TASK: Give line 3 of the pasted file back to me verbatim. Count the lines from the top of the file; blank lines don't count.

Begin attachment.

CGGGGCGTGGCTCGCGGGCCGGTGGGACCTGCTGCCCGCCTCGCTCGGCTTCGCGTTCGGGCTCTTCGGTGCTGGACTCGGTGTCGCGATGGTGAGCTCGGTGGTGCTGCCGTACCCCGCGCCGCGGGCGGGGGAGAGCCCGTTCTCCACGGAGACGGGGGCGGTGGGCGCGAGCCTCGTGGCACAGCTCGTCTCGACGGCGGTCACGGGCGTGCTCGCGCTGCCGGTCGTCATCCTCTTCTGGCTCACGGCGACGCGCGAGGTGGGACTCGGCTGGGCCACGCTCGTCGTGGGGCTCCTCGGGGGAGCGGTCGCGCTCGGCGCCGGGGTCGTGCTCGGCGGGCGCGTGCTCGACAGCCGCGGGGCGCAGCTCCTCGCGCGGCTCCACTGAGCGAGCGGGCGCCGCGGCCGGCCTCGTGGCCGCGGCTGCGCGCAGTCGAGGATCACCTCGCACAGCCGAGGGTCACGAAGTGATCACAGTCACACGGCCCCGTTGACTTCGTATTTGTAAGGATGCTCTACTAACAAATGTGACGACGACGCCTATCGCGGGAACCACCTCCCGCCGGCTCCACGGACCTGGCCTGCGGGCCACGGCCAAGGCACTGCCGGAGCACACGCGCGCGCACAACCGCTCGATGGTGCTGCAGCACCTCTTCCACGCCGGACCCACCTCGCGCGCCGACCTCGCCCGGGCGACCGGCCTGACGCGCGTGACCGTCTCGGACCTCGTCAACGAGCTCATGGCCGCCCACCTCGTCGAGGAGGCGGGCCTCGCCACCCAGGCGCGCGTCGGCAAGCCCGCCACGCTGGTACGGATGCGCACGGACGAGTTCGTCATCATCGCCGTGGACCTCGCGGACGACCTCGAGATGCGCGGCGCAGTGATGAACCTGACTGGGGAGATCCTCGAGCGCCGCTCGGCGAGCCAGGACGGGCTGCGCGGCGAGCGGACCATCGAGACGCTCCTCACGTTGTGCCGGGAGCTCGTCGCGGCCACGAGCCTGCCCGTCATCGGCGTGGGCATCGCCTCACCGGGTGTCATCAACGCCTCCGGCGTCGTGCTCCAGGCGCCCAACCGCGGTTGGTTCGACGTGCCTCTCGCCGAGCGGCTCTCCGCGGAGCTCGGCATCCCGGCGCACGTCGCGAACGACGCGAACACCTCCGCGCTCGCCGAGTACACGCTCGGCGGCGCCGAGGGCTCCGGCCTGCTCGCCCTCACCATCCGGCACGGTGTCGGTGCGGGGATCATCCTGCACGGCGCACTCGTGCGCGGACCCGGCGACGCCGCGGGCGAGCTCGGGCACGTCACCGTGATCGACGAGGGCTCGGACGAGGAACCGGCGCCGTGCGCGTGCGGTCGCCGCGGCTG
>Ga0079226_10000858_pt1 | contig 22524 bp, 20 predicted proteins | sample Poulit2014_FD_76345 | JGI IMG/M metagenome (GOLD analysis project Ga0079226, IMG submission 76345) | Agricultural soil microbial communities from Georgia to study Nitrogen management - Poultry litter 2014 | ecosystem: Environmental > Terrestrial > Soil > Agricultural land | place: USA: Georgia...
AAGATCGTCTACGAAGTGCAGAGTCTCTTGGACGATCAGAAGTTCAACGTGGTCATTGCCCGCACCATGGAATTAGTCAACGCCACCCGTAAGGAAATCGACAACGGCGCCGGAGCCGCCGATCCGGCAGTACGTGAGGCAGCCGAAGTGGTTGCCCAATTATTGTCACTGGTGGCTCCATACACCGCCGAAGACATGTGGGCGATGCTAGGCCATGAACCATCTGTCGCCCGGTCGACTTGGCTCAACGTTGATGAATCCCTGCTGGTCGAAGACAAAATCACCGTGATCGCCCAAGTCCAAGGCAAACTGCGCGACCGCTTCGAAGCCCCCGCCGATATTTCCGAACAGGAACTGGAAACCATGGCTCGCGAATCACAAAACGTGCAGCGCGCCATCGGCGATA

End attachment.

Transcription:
AAGATCGTCTACGAAGTGCAGAGTCTCTTGGACGATCAGAAGTTCAACGTGGTCATTGCCCGCACCATGGAATTAGTCAACGCCACCCGTAAGGAAATCGACAACGGCGCCGGAGCCGCCGATCCGGCAGTACGTGAGGCAGCCGAAGTGGTTGCCCAATTATTGTCACTGGTGGCTCCATACACCGCCGAAGACATGTGGGCGATGCTAGGCCATGAACCATCTGTCGCCCGGTCGACTTGGCTCAACGTTGATGAATCCCTGCTGGTCGAAGACAAAATCACCGTGATCGCCCAAGTCCAAGGCAAACTGCGCGACCGCTTCGAAGCCCCCGCCGATATTTCCGAACAGGAACTGGAAACCATGGCTCGCGAATCACAAAACGTGCAGCGCGCCATCGGCGATA